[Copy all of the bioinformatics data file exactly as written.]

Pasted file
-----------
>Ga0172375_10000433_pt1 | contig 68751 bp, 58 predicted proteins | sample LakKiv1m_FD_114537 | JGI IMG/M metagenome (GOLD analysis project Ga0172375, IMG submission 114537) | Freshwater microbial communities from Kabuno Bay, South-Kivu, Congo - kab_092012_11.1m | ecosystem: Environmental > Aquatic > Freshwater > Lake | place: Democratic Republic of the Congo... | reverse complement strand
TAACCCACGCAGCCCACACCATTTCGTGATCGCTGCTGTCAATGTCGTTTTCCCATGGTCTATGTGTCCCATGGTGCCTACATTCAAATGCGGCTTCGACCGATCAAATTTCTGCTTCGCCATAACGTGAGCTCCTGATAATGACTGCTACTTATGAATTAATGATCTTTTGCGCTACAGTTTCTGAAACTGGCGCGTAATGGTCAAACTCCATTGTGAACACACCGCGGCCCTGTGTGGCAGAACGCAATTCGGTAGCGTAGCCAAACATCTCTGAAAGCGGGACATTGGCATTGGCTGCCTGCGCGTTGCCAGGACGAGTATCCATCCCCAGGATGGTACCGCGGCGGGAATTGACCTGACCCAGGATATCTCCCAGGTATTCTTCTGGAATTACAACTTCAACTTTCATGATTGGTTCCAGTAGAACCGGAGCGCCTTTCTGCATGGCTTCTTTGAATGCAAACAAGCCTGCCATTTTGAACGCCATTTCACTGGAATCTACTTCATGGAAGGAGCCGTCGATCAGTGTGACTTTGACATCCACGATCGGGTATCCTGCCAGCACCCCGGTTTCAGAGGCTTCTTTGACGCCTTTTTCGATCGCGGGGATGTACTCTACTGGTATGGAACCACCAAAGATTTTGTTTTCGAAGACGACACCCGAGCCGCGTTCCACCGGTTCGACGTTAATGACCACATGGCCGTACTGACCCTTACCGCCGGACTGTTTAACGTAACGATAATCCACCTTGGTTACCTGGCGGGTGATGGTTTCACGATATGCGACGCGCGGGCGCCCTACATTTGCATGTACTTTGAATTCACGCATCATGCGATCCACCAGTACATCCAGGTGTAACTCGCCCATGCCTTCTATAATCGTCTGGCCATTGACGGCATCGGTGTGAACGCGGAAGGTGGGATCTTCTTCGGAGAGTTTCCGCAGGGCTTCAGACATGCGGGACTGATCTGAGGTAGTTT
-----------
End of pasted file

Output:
>Ga0172375_10000433_pt1 | contig 68751 bp, 58 predicted proteins | sample LakKiv1m_FD_114537 | JGI IMG/M metagenome (GOLD analysis project Ga0172375, IMG submission 114537) | Freshwater microbial communities from Kabuno Bay, South-Kivu, Congo - kab_092012_11.1m | ecosystem: Environmental > Aquatic > Freshwater > Lake | place: Democratic Republic of the Congo... | reverse complement strand
TAACCCACGCAGCCCACACCATTTCGTGATCGCTGCTGTCAATGTCGTTTTCCCATGGTCTATGTGTCCCATGGTGCCTACATTCAAATGCGGCTTCGACCGATCAAATTTCTGCTTCGCCATAACGTGAGCTCCTGATAATGACTGCTACTTATGAATTAATGATCTTTTGCGCTACAGTTTCTGAAACTGGCGCGTAATGGTCAAACTCCATTGTGAACACACCGCGGCCCTGTGTGGCAGAACGCAATTCGGTAGCGTAGCCAAACATCTCTGAAAGCGGGACATTGGCATTGGCTGCCTGCGCGTTGCCAGGACGAGTATCCATCCCCAGGATGGTACCGCGGCGGGAATTGACCTGACCCAGGATATCTCCCAGGTATTCTTCTGGAATTACAACTTCAACTTTCATGATTGGTTCCAGTAGAACCGGAGCGCCTTTCTGCATGGCTTCTTTGAATGCAAACAAGCCTGCCATTTTGAACGCCATTTCACTGGAATCTACTTCATGGAAGGAGCCGTCGATCAGTGTGACTTTGACATCCACGATCGGGTATCCTGCCAGCACCCCGGTTTCAGAGGCTTCTTTGACGCCTTTTTCGATCGCGGGGATGTACTCTACTGGTATGGAACCACCAAAGATTTTGTTTTCGAAGACGACACCCGAGCCGCGTTCCACCGGTTCGACGTTAATGACCACATGGCCGTACTGACCCTTACCGCCGGACTGTTTAACGTAACGATAATCCACCTTGGTTACCTGGCGGGTGATGGTTTCACGATATGCGACGCGCGGGCGCCCTACATTTGCATGTACTTTGAATTCACGCATCATGCGATCCACCAGTACATCCAGGTGTAACTCGCCCATGCCTTCTATAATCGTCTGGCCATTGACGGCATCGGTGTGAACGCGGAAGGTGGGATCTTCTTCGGAGAGTTTCCGCAGGGCTTCAGACATGCGGGACTGATCTGAGGTAGTTT